DECEMBER 31, 2020 is fast approaching!
Kerr & Company, your Kelowna accounting firm, has prepared a list of tax planning considerations. Please contact us for further details or to discuss whether these may apply to your tax situation.
SOME 2020 YEAR-END TAX PLANNING TIPS INCLUDE:
1) Certain expenditures made by individuals by December 31, 2020 will be eligible for 2020 tax deductions or credits including: digital news subscriptions, registered journalism organization contributions, moving expenses, child care expenses, charitable donations, political contributions, medical expenses, alimony, eligible employment expenses, union, professional or like dues, carrying charges and interest expense. Ensure you keep all receipts that may relate to these expenses.
2) No tax was withheld on Canada Emergency Response Benefit (CERB) payouts. Since these payments are taxable, taxes may be payable upon filing. If you received a retroactive payment from your employer in respect of a period for which you have received CERB, you may be required to pay the CERB back.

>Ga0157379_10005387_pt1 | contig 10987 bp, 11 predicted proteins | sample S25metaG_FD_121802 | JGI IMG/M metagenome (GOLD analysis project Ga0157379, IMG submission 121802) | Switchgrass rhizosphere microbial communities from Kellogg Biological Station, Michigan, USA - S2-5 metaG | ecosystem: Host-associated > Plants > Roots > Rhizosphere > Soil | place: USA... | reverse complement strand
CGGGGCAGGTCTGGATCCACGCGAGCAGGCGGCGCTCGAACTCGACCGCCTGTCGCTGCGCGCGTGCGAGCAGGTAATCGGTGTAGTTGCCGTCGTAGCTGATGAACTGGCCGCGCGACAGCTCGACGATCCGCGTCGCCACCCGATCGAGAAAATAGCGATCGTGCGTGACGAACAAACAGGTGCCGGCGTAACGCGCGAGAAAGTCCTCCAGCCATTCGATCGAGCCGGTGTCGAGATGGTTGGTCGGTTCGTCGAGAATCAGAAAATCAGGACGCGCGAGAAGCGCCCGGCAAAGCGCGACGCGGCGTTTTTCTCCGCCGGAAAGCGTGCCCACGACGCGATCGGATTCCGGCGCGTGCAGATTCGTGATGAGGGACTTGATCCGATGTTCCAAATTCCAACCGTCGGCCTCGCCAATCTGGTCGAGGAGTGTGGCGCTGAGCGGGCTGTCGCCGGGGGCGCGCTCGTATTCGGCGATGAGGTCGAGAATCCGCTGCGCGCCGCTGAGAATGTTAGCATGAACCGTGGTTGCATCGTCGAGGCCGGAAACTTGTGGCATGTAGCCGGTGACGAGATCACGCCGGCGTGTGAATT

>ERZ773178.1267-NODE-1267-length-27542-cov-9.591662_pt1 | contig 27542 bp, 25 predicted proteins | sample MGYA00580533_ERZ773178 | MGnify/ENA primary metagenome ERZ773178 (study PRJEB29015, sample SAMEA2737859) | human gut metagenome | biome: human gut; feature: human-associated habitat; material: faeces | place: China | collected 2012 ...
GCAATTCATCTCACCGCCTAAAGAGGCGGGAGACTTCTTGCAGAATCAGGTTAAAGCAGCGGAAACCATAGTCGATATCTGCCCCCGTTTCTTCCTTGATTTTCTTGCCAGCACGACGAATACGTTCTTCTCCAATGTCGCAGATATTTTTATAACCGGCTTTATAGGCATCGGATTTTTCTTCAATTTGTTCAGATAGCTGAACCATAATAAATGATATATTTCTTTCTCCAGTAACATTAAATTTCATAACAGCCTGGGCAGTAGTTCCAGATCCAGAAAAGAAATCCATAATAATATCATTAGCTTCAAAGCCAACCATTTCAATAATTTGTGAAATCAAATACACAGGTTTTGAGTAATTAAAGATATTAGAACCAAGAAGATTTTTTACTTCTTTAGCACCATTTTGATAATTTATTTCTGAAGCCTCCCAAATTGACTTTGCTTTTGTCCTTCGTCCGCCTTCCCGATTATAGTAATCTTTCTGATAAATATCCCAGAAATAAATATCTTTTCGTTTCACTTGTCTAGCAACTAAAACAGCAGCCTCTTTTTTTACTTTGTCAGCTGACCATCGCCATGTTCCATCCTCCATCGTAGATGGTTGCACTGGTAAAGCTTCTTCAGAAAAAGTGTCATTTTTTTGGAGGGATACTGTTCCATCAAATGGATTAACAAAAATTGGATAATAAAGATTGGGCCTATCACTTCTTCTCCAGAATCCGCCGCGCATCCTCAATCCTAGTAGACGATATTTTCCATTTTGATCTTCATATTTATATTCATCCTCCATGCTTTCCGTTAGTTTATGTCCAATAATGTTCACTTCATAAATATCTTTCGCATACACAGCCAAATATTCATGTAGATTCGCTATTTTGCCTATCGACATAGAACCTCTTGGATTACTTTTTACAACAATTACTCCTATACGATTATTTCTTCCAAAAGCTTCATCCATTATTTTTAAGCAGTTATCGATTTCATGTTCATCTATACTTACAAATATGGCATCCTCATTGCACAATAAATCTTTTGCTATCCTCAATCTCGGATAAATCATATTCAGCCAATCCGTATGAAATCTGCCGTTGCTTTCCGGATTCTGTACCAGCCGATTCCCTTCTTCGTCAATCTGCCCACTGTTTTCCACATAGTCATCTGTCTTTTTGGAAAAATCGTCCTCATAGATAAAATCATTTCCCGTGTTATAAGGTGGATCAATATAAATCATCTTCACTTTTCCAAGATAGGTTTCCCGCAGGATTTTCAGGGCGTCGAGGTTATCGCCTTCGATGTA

3) There are benefit clawbacks (required repayments) associated with certain COVID-19 related employment insurance-like payments, depending on annual earnings. The amounts for 2020 are:
- Canada Recovery Benefit – $0.50 of every dollar earned in excess of $38,000
- Employment Insurance – $0.30 of every dollar earned in excess of $67,750
- Canada Emergency Response Benefit – No clawback due to annual earnings is applicable
4) A senior whose 2020 net income exceeds $79,054 will lose all, or part, of their Old Age Security pension. Senior citizens will also begin to lose their age credit if their net income exceeds $38,508. Consider limiting income in excess of these amounts if possible. Another option would be to defer receiving Old Age Security receipts (for up to 60 months) if it would otherwise be eroded due to high income levels.